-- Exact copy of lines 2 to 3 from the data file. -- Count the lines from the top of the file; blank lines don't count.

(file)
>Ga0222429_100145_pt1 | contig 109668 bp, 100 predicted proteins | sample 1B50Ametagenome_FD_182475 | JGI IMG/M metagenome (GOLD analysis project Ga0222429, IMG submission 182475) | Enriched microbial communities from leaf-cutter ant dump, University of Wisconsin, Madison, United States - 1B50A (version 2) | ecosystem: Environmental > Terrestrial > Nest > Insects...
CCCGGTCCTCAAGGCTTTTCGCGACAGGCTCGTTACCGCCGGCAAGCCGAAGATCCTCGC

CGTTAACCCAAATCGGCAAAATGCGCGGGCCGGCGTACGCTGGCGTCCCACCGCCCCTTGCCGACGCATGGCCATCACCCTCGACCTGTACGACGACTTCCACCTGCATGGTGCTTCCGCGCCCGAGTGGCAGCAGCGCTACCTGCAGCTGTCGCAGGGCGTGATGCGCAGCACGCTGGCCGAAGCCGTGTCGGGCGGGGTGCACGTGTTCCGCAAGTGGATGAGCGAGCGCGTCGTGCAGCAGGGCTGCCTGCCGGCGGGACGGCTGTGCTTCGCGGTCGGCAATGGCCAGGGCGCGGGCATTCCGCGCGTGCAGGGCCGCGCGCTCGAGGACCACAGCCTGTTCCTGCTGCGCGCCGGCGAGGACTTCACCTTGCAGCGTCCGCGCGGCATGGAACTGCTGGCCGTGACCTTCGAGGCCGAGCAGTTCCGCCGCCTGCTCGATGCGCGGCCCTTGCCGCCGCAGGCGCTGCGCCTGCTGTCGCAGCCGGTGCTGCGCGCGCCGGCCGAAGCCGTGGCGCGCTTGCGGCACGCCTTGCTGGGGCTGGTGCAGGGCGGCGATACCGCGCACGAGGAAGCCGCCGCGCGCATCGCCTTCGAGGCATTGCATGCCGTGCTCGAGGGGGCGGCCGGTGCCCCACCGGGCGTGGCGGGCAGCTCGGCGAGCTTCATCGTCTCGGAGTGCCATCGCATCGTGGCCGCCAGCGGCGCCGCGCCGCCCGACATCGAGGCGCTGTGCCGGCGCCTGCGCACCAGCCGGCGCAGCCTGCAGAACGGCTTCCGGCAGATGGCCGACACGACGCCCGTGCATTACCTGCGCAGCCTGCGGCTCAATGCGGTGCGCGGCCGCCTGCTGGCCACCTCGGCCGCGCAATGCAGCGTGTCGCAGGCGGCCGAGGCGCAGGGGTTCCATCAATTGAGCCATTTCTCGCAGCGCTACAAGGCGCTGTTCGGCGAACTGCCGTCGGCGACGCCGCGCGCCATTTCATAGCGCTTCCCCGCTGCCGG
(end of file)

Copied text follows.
CCCGGTCCTCAAGGCTTTTCGCGACAGGCTCGTTACCGCCGGCAAGCCGAAGATCCTCGC

CGTTAACCCAAATCGGCAAAATGCGCGGGCCGGCGTACGCTGGCGTCCCACCGCCCCTTGCCGACGCATGGCCATCACCCTCGACCTGTACGACGACTTCCACCTGCATGGTGCTTCCGCGCCCGAGTGGCAGCAGCGCTACCTGCAGCTGTCGCAGGGCGTGATGCGCAGCACGCTGGCCGAAGCCGTGTCGGGCGGGGTGCACGTGTTCCGCAAGTGGATGAGCGAGCGCGTCGTGCAGCAGGGCTGCCTGCCGGCGGGACGGCTGTGCTTCGCGGTCGGCAATGGCCAGGGCGCGGGCATTCCGCGCGTGCAGGGCCGCGCGCTCGAGGACCACAGCCTGTTCCTGCTGCGCGCCGGCGAGGACTTCACCTTGCAGCGTCCGCGCGGCATGGAACTGCTGGCCGTGACCTTCGAGGCCGAGCAGTTCCGCCGCCTGCTCGATGCGCGGCCCTTGCCGCCGCAGGCGCTGCGCCTGCTGTCGCAGCCGGTGCTGCGCGCGCCGGCCGAAGCCGTGGCGCGCTTGCGGCACGCCTTGCTGGGGCTGGTGCAGGGCGGCGATACCGCGCACGAGGAAGCCGCCGCGCGCATCGCCTTCGAGGCATTGCATGCCGTGCTCGAGGGGGCGGCCGGTGCCCCACCGGGCGTGGCGGGCAGCTCGGCGAGCTTCATCGTCTCGGAGTGCCATCGCATCGTGGCCGCCAGCGGCGCCGCGCCGCCCGACATCGAGGCGCTGTGCCGGCGCCTGCGCACCAGCCGGCGCAGCCTGCAGAACGGCTTCCGGCAGATGGCCGACACGACGCCCGTGCATTACCTGCGCAGCCTGCGGCTCAATGCGGTGCGCGGCCGCCTGCTGGCCACCTCGGCCGCGCAATGCAGCGTGTCGCAGGCGGCCGAGGCGCAGGGGTTCCATCAATTGAGCCATTTCTCGCAGCGCTACAAGGCGCTGTTCGGCGAACTGCCGTCGGCGACGCCGCGCGCCATTTCATAGCGCTTCCCCGCTGCCGG